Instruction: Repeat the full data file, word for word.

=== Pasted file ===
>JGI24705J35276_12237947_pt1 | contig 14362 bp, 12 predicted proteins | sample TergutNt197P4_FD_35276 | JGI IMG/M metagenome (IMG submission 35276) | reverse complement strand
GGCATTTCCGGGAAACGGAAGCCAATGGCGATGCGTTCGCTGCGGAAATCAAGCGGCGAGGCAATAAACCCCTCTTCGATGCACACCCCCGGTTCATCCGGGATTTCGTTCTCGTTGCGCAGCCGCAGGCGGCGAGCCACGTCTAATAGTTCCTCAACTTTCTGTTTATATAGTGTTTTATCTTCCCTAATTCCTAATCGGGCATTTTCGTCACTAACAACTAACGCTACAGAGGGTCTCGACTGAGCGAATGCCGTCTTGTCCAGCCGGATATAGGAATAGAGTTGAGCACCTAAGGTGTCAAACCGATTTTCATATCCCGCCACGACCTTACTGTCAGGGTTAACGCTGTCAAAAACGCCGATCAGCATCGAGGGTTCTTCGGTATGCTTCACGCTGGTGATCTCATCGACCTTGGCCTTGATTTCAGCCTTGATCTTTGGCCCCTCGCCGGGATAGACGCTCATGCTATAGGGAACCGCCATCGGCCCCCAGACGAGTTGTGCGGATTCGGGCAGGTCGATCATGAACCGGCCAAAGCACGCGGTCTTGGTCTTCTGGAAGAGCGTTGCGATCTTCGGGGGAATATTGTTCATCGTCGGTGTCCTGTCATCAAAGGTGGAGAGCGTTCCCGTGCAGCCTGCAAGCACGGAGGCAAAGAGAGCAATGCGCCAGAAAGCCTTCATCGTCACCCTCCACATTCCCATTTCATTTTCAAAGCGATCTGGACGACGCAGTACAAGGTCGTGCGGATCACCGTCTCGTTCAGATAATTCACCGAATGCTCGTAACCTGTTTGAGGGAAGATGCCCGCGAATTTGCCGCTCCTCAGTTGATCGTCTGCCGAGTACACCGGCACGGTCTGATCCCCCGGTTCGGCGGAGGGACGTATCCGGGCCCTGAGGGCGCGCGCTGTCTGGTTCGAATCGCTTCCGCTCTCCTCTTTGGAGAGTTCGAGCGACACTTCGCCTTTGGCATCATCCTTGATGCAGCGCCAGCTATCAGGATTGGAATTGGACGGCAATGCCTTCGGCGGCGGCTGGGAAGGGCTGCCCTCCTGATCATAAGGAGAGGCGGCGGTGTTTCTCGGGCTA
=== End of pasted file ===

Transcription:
>JGI24705J35276_12237947_pt1 | contig 14362 bp, 12 predicted proteins | sample TergutNt197P4_FD_35276 | JGI IMG/M metagenome (IMG submission 35276) | reverse complement strand
GGCATTTCCGGGAAACGGAAGCCAATGGCGATGCGTTCGCTGCGGAAATCAAGCGGCGAGGCAATAAACCCCTCTTCGATGCACACCCCCGGTTCATCCGGGATTTCGTTCTCGTTGCGCAGCCGCAGGCGGCGAGCCACGTCTAATAGTTCCTCAACTTTCTGTTTATATAGTGTTTTATCTTCCCTAATTCCTAATCGGGCATTTTCGTCACTAACAACTAACGCTACAGAGGGTCTCGACTGAGCGAATGCCGTCTTGTCCAGCCGGATATAGGAATAGAGTTGAGCACCTAAGGTGTCAAACCGATTTTCATATCCCGCCACGACCTTACTGTCAGGGTTAACGCTGTCAAAAACGCCGATCAGCATCGAGGGTTCTTCGGTATGCTTCACGCTGGTGATCTCATCGACCTTGGCCTTGATTTCAGCCTTGATCTTTGGCCCCTCGCCGGGATAGACGCTCATGCTATAGGGAACCGCCATCGGCCCCCAGACGAGTTGTGCGGATTCGGGCAGGTCGATCATGAACCGGCCAAAGCACGCGGTCTTGGTCTTCTGGAAGAGCGTTGCGATCTTCGGGGGAATATTGTTCATCGTCGGTGTCCTGTCATCAAAGGTGGAGAGCGTTCCCGTGCAGCCTGCAAGCACGGAGGCAAAGAGAGCAATGCGCCAGAAAGCCTTCATCGTCACCCTCCACATTCCCATTTCATTTTCAAAGCGATCTGGACGACGCAGTACAAGGTCGTGCGGATCACCGTCTCGTTCAGATAATTCACCGAATGCTCGTAACCTGTTTGAGGGAAGATGCCCGCGAATTTGCCGCTCCTCAGTTGATCGTCTGCCGAGTACACCGGCACGGTCTGATCCCCCGGTTCGGCGGAGGGACGTATCCGGGCCCTGAGGGCGCGCGCTGTCTGGTTCGAATCGCTTCCGCTCTCCTCTTTGGAGAGTTCGAGCGACACTTCGCCTTTGGCATCATCCTTGATGCAGCGCCAGCTATCAGGATTGGAATTGGACGGCAATGCCTTCGGCGGCGGCTGGGAAGGGCTGCCCTCCTGATCATAAGGAGAGGCGGCGGTGTTTCTCGGGCTA